If Arizona is going to pull this game out on the road, they will need to do several things. First of all, they need to get the game at their pace. If UCLA gets them into a half-court game and makes them play defense, this could be a long night for Arizona. The Wildcats simply aren’t good enough at that end of the floor to compete with the Bruins. However, if Arizona can turn this into a running game and put up 80-plus points, UCLA could have trouble. Oregon beat UCLA and USC nearly beat the Bruins using a perimeter-oriented attack with four perimeter players and one post player. Luckily for Arizona, they have that same sort of personnel that could give UCLA trouble. Another key for Arizona is to get Ivan Radenovic the ball early and often. He has a mismatch with Lorenzo Mata down low, as he can take Mata outside and shoot the jumper, as well as drive past Mata for lay-ups. Also on offense, Mustafa Shakur will need to get the Arizona offense running smoothly. Darren Collison is a pest on defense, and could disrupt the Wildcats offense. Lastly, and most importantly, Arizona needs to play defense. They have struggled immensely lately on that side of the ball, and need to step it up against the Bruins. UCLA has a lot of weapons, and Arizona can’t allow them to get hot early.

Likewise, UCLA has to do a few things in order to beat the high-octane offense of Arizona. Obviously, they need to get the game at their pace, and they need to make it a half-court contest. If they make Arizona play defense on every possession, they could have a field day offensively. As I’ve stated before, the Wildcats are not good in a man-to-man defensive setting, and they are extremely vulnerable. Moreover, UCLA is too good of a shooting team to zone. Additionally, they have to take advantage of their individual advantages. Arron Afflalo has a big edge on Jawann McClellan. He should be able to get his shot off against McClellan, and will also create havoc on the defensive end. Also, Chase Budinger may be extremely athletic, but he is not an overwhelming defender, and if Josh Shipp is fully healthy, he could have a big day offensively from the wing. Also, UCLA needs to use their depth to their advantage. They have a lot of bodies, both inside and outside, and need to rotate fresh players in to potentially wear down Arizona. In the end, UCLA’s defense and Arizona’s lack thereof will be too much for Arizona’s offense to overcome. Throw in UCLA’s homecourt advantage, and the Bruins will come away with the win.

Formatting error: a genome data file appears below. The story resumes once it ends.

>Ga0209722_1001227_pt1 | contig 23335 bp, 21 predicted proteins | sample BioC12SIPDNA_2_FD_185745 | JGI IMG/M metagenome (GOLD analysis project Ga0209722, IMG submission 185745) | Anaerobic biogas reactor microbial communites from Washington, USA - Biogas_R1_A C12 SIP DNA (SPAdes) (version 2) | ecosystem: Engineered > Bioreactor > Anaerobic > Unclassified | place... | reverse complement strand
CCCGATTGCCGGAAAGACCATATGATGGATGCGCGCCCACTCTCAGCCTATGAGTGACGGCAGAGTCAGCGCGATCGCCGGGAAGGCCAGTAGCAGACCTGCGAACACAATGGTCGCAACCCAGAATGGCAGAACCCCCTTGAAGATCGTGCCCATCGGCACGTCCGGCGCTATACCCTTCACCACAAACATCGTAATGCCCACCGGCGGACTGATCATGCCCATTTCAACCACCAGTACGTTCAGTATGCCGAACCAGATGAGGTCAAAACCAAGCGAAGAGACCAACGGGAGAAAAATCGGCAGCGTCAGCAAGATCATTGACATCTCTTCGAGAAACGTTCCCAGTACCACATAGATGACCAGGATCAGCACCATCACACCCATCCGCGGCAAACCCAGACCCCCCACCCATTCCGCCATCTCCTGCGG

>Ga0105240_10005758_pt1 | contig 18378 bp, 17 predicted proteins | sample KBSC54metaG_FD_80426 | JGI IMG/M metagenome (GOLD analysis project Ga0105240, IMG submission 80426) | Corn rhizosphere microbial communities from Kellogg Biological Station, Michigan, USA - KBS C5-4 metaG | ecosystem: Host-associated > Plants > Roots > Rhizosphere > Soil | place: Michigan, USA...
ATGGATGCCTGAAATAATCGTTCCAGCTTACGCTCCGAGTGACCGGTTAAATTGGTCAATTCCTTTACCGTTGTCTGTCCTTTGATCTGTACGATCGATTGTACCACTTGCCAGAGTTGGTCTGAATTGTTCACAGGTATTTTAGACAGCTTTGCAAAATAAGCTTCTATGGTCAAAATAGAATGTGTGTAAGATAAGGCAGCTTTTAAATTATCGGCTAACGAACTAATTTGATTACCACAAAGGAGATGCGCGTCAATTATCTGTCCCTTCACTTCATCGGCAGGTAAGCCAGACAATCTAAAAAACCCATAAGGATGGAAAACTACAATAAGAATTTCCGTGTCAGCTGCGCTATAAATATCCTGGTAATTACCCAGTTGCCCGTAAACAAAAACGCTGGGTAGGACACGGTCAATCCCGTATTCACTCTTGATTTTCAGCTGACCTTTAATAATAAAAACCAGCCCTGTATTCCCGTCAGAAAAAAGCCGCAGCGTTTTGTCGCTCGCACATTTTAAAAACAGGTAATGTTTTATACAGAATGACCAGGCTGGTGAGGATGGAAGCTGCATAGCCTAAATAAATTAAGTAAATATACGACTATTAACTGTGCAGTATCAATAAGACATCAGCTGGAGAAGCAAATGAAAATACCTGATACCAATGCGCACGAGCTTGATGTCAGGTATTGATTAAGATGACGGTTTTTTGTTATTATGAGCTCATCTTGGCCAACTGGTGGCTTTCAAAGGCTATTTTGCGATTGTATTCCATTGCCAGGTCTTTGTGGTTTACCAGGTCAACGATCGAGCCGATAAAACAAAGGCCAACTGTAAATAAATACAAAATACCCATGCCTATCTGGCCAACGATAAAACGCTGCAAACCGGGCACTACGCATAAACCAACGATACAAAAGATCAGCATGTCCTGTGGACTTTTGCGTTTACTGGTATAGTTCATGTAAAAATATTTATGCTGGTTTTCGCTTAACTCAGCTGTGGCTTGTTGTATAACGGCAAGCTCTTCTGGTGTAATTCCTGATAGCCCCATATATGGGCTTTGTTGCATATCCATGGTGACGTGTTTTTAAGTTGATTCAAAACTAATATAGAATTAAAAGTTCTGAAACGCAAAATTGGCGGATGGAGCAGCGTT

Prediction: UCLA 72, Arizona 65

Prediction Record: 5-2